Grand Portage Travel Guide

  • Isle Royale National Park
    Isle Royale National Park
    by Basaic
  • Lake Superior
    Lake Superior
    by Basaic
  • Grand Portage is a National historic site
    Grand Portage is a National historic...
    by yooperprof

Grand Portage Things to Do

  • Susie Islands

    The Susie Islands lie off the coast of Minnesota. They are a nature preserve managed by the National Trust for Wildlife. You have to have a boat to get out there. The best way to see it is from the overlook on Mt. Josephine, right on U.S. 61. Going north from Grand Portage towards High Falls State Park, you slowly climb up and over a saddle in Mt....

  • Isle Royale National Park

    Isle Royale National Park is located in Lake Superior. The only access is by boat. Two leave from Grand Portage and two leave from Michigan (Copper Harbor and Houghton)The island is a wilderness. No vehicles, only trails, moose, wolf, and lots of mosquitos. Come prepared.

  • The Witch Tree

    The witch tree is one of the worlds smallest and oldest trees. It is mentioned in the journals of the clerks, back in the 1790's. That being so, leads to the conclusion that this tree is over 300 years old..The witch tree is located on the north side of the ridge that becomes Hat Point. It has grown out of the very rocks holding Lake Superior at...

  • Grand Portage National Monument

    The community of Grand Portage has a variety of places to visit and things to see that far exceed those limited to Grand Portage National Monument, a park of the same name. But don't miss the park and don't miss the wonderful opportunities that the community offers. For me details on the park, See my Grand Portage National Monument page. Under...

  • Birch bark wigwams

    Also on display at Grand Portage National Historic Site are native american wigwams. The Indian peoples of this region regarded the birch as "the tree of life," and they used it in many different and ingenuous ways. Their wigwams were made entirely from different products of the birch tree, and could be assembled and dis-assembled to allow them to...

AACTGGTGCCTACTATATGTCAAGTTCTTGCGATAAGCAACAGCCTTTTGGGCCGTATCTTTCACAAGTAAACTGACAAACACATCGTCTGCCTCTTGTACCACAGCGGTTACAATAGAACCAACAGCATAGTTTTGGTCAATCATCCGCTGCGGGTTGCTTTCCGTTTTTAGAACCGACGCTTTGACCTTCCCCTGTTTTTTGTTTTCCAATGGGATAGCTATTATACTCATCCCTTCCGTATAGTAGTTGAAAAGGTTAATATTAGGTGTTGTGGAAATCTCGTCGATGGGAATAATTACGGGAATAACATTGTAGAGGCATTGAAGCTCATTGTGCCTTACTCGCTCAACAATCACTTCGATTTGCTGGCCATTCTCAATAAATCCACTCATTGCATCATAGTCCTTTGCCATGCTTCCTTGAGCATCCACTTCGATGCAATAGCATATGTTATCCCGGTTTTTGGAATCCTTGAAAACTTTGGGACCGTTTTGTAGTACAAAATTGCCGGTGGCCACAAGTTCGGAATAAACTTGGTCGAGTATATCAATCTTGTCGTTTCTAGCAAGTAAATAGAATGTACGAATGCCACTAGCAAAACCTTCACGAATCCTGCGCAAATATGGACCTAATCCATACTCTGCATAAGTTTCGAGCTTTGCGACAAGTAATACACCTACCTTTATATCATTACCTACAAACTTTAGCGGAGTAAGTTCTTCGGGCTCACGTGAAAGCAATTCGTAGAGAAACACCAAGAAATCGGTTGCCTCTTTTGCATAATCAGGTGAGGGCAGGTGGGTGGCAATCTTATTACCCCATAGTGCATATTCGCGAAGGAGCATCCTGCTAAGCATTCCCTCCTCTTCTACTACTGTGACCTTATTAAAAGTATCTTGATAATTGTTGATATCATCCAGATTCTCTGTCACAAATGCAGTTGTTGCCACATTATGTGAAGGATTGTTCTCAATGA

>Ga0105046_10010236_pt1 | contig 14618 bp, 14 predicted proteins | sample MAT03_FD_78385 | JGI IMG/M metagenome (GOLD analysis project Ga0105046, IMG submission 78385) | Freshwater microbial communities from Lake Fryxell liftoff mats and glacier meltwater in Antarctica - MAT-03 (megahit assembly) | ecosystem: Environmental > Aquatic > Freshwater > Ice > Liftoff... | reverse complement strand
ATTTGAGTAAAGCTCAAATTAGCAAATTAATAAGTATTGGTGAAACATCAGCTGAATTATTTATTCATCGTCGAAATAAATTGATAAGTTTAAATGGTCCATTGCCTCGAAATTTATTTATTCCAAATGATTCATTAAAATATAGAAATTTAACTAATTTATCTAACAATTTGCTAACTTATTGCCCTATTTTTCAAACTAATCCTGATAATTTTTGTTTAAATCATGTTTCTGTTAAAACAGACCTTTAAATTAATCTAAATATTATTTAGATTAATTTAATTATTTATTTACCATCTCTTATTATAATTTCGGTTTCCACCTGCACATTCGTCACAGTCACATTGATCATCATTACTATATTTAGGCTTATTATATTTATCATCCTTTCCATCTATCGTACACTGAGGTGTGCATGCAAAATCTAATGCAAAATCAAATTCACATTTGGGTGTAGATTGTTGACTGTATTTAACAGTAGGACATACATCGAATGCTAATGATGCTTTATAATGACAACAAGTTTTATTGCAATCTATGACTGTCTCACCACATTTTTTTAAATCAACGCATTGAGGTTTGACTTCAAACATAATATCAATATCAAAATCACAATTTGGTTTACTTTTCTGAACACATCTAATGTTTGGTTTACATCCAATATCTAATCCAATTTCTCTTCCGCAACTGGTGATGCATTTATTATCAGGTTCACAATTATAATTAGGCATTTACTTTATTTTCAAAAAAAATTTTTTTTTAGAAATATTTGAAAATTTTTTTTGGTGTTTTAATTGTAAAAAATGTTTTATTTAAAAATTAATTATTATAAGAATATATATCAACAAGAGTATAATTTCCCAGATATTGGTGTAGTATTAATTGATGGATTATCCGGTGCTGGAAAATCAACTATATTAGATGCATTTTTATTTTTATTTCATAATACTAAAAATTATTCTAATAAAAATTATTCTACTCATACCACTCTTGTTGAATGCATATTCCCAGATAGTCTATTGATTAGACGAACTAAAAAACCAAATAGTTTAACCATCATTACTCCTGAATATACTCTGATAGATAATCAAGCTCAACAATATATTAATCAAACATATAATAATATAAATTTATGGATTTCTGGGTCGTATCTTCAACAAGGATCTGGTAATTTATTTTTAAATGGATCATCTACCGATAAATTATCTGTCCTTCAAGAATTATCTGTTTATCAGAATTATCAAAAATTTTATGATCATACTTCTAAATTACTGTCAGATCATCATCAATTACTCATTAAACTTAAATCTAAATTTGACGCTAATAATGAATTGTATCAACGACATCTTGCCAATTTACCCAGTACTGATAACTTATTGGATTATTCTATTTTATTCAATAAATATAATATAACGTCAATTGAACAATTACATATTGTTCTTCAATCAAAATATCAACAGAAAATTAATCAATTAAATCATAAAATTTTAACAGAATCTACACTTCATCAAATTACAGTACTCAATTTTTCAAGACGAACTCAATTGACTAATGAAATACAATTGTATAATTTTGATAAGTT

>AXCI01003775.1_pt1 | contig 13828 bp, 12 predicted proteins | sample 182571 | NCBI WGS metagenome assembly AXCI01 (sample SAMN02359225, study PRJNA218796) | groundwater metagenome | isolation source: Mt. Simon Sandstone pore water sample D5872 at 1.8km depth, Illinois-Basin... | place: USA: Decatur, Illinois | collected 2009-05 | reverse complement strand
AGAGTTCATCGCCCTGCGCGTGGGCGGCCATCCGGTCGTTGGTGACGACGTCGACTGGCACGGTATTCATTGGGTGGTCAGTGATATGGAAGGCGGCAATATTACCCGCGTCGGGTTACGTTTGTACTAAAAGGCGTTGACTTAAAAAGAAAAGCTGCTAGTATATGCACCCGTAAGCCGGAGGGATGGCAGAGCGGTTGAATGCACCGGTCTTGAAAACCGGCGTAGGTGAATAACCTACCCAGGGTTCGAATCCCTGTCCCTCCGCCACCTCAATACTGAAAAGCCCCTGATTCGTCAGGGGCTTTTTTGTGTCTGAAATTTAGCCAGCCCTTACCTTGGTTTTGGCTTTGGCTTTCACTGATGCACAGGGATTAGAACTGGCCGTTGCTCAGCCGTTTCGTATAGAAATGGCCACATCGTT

• Milling rice

    In the summer, park guides give demonstrations of native american lifeways and crafts. Here a Parks employee is demonstrating the technique for preparing wild rice. He is milling it, separating the grain from the chaff. Later, he cooked the rice on an open flame and passed it around for the park visitors to sample.

  • The Guardhouse

    When the North West Company operated in the late18th century, all of its valuable furs destined for Montreal and points beyond passed through its palisade at Grand Portage. The wood fencing at the fort was intended to dissuade would-be brigands and robbers, and not meant to be a meaningful barrier against the possibility of co-ordinated attack....

  • The Great Hall

    Grand Portage served as the Great Lakes trading post of the North West Company between 1783 and 1804, when the headquarters was shifted nearly fifty miles to the north, to Fort William, on the north side of the Pigeon River. (The change was necessitated by terms of the 1783 Treaty of Paris, which gave control of this "neck of the woods" to the...

  • Dining in the Great Hall

    At the time of the annual Rendezvous, all of the traders, partners, prominent Native Americans and voyageurs dined under the same roof in the great hall. It was an important part of the trading system to demonstrate hospitality and generosity. But not everyone sat at the same table, not everyone dined as the partners did, with the linen tablecloths...


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Grand Portage Off The Beaten Path

  • Breath taking and remote beauty.

    Hike the Grand Portage trail north to the Canadian/US border. The deep canyon view is breathtakingly beautiful. It is a long hike but it is well worth it once in one's lifetime. You can start at the Grand portage Monument or take a back road to roughly cut the distance in half. The Voyagers made this hike fully loaded with goods on their backs. If...

  • North Coast View

    Offshore islands in extreme northeastern Minnesota, not far from the Canadian border. There are a number of pull-outs along SR 61.

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Grand Portage Favorites

  • The Pigeon River approaching Lake...

    After the falls and the gorge, the Pigeon River broadens as it nears Lake Superior. It helps explain why 19th century mapmakers thought that this would be a fine "boundary" between countries. If you are going to have borders, they might as well be rivers (they make more sense to me than arbitrarily imposed straight lines.)

  • Crossing to Canada

    After the dramatic waterfalls, the Pigeon River enters a deep gorge. It becomes very understandable why native americans and the voyageurs realized that it was essential to "portage" their way around this part of the river! At points, though, the river is quite narrow, only a few yards wide - although the cliffs on the Canadian side would make...

  • Upper and Lower falls together

    The viewing platforms for the Pigeon River Falls are well constructed of wood planks and are maintained by a local trails association.


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